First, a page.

From Alabama to New York to Ed­mon­ton, Tal­bot took an un­likely path to NHL star­dom. The one con­stant has been hard work

The Hockey News - - DRAISAITL - By Ryan Kennedy

IN AN AL­TER­NATE uni­verse, Cam Tal­bot is work­ing for a hedge fund right now. That Cam Tal­bot still tended goal for the Uni­ver­sity of Alabama-Huntsville but fol­lowed his cor­po­rate fi­nance ma­jor all the way through four years of school­ing. In­stead, a hot fin­ish to his ju­nior sea­son with the Charg­ers drew pro­fes­sional in­ter­est in the 6-foot-3 na­tive of Cale­do­nia, Ont., and he was on his way to the NHL. “If I’m go­ing to be com­pletely hon­est, I didn’t think it would ever hap­pen un­til a cou­ple weeks left in my third year,” Tal­bot said. “I didn’t even have an agent at the time.” But af­ter help­ing the un­der­dog Charg­ers put up a brave front against top-seeded Mi­ami in the first round of the 2010 NCAA Frozen Four, Tal­bot signed with the New York Rangers, and his NHL jour­ney be­gan. Now, he’s one of the most in­te­gral play­ers on a promis­ing Ed­mon­ton Oil­ers squad that broke out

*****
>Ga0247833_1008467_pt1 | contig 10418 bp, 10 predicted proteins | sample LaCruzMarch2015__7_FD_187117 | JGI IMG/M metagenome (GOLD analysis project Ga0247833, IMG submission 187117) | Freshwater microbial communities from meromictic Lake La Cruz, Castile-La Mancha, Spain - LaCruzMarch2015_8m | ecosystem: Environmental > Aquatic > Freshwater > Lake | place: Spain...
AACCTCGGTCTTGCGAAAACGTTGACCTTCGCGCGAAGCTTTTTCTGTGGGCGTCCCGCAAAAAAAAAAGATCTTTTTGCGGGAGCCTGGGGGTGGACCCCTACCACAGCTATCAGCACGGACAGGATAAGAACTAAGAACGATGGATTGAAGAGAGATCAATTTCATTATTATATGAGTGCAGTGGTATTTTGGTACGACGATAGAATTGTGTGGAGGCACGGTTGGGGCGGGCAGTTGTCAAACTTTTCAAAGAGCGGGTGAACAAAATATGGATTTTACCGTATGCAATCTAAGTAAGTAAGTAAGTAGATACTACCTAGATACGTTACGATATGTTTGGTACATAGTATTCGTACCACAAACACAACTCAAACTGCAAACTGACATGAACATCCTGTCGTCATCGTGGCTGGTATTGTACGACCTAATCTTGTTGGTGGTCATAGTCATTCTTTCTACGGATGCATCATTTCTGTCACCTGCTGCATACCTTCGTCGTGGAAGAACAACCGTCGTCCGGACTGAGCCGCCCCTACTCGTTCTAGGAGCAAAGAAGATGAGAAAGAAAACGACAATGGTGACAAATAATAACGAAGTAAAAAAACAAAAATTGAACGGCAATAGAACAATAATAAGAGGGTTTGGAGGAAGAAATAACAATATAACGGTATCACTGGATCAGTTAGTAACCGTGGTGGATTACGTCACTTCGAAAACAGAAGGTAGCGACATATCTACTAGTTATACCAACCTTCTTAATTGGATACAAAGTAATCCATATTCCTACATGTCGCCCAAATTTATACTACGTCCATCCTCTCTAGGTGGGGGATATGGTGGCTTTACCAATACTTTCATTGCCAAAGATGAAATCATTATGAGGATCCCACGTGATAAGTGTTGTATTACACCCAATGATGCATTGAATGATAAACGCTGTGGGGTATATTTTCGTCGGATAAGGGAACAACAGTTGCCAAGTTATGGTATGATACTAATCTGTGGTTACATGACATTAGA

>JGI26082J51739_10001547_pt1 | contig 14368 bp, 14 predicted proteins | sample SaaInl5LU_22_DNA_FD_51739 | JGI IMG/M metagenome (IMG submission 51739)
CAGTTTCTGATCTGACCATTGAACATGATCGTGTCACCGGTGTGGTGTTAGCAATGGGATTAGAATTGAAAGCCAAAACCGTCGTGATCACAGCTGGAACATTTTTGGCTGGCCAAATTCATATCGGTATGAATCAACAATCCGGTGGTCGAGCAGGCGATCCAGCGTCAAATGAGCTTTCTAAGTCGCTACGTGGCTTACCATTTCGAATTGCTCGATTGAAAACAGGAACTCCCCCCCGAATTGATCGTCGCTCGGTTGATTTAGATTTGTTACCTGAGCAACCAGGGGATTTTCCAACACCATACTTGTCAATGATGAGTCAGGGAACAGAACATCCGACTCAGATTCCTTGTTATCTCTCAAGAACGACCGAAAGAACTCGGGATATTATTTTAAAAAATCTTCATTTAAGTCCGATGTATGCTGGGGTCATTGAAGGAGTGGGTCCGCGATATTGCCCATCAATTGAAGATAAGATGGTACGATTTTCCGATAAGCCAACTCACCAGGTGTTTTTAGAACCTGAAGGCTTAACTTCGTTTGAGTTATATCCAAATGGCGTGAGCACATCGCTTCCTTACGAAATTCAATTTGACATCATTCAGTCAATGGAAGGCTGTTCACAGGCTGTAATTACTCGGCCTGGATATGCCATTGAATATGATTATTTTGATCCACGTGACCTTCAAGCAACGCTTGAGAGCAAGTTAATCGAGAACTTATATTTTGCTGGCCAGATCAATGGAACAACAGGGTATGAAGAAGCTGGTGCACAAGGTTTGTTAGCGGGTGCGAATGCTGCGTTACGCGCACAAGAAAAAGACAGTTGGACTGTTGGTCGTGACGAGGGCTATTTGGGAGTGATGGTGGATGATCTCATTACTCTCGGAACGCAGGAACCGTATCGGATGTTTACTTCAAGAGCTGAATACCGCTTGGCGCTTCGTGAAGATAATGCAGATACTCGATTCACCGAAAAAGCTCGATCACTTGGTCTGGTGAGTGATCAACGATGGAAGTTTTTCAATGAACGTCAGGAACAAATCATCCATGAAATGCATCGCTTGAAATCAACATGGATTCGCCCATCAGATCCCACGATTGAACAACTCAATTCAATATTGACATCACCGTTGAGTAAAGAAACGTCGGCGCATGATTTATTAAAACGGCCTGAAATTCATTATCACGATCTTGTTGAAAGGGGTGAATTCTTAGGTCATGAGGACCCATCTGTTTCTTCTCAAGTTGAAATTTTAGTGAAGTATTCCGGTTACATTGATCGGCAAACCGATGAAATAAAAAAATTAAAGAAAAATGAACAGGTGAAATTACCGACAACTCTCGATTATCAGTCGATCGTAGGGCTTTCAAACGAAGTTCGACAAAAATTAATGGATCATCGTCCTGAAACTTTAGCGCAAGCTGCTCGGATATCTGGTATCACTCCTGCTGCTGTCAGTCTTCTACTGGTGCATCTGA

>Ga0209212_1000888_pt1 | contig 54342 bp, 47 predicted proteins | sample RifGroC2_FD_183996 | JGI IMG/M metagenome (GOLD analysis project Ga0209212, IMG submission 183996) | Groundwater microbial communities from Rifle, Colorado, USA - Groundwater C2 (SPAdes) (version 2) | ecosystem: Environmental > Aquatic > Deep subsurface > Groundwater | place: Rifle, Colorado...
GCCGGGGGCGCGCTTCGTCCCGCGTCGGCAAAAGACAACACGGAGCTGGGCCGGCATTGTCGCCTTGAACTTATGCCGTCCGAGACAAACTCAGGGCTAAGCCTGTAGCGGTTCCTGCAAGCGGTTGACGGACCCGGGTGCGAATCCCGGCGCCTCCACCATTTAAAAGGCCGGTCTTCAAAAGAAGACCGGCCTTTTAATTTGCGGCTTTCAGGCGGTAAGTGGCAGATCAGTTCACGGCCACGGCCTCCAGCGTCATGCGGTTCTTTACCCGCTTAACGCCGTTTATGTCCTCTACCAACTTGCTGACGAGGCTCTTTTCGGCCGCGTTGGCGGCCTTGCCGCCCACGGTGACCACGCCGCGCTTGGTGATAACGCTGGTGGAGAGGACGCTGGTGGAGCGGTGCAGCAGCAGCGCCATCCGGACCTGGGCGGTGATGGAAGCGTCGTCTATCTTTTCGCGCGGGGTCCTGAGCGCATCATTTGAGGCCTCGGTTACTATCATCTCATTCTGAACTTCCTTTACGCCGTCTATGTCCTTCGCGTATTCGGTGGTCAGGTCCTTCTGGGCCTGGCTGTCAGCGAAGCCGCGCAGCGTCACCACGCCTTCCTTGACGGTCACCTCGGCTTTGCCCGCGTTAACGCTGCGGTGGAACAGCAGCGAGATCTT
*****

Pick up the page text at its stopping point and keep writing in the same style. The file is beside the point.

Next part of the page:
last sea­son. “He held us in games night in and night out,” said de­fense­man Dar­nell Nurse. “You can’t put a value on what he did for our team last year. And he’s one of the hard­est work­ers around.” Tal­bot learned from the best. Dur­ing his time in New York, he ap­pren­ticed un­der Hen­rik Lundqvist, and the leg­endary Rangers starter set a solid ex­am­ple. “He’s a great guy to learn from,” Tal­bot said. “His prac­tice habits are sec­ond to none. If he’s do­ing a drill and gets scored on, then he’s do­ing that drill again un­til he makes the save.” But Tal­bot was no char­ity case. His 2013-14 stats were ex­em­plary in re­lief, and his 21 ap­pear­ances helped im­mensely when in­cum­bent backup Martin Biron re­tired just two starts into the sea­son. One year later, Tal­bot came to the res­cue when Lundqvist took a puck to the throat, caus­ing ‘The King’ to miss 24 games. Dur­ing that time, the Oil­ers were still a mess, with a bunch of top for­ward prospects but not much else. Tal­bot was ac­quired via trade at the 2015 draft for a cou­ple of picks and, ever since, he’s been tak­ing on more starts ev­ery year. Last sea­son, he led the NHL in ap­pear­ances with 73, while ty­ing Washington’s Braden Holtby for the lead in wins at 42. Tal­bot showed no signs of wear, how­ever, as Ed­mon­ton made it into the post-sea­son for the first time in more than a decade. “I felt great,” he said. “That’s what you work your whole life to­wards.” The key dur­ing the 2016-17 reg­u­lar sea­son was hon­esty. Tal­bot gives coach Todd McLel­lan and his staff (in­clud­ing goalie coach Dustin Schwartz) a lot of credit for be­ing great com­mu­ni­ca­tors and keep­ing the lines open. Tal­bot knew he could walk into their of­fices and be hon­est when he was feel­ing run-down, and that went a long way in es­tab­lish­ing his work­load. This sum­mer, Tal­bot con­cen­trated on his re­bound con­trol and track­ing the puck, as well as his flex­i­bil­ity. With Con­nor McDavid, Leon Draisaitl and a sud­denly sturdy de­fense corps in front of him, Tal­bot has the sup­port to push the Oil­ers far – per­haps even to the very pin­na­cle of the NHL. Last year’s play­off run was just the be­gin­ning for this group, and ex­pec­ta­tions are high. “More of the same,” Tal­bot said. “We set the bar pretty high last year. No­body be­lieved in us ex­cept the guys in the room.” But Tal­bot cer­tainly has fans. One is a for­mer team­mate from Alabama– Huntsville who did not go on to be­come an NHL goal­tender but is do­ing well all the same: ac­tor Wy­att Russell. The son of Hol­ly­wood le­gends Kurt Russell and Goldie Hawn, Wy­att re­cently ap­peared in the se­quel Goon: Last of the En­forcers, and is known for movies like 22 Jump Street and the TV show Black Mir­ror. But he’s al­ways had time for his old Charg­ers buddy. “When I found out he was go­ing to Ed­mon­ton, I was so ex­cited,” Russell said. “Watch­ing him do it, I feel proud to have been around when he was younger and to know him pretty well. There’s noth­ing like watch­ing a friend suc­ceed and ex­cel in that en­vi­ron­ment. It’s more than ex­cit­ing. You’re con­stantly root­ing for them.” That pride goes both ways. Tal­bot knew he’d see Russell do­ing some­where big in the fu­ture. “You could al­ways tell how cre­ative he was,” Tal­bot said.” Just a real down-to-earth kid, and I’m proud of him, too.” He may not be Hol­ly­wood roy­alty and he may not be the king of Broad­way, but if Tal­bot can help Ed­mon­ton win the Stan­ley Cup, he’ll be a leg­end in his own right.

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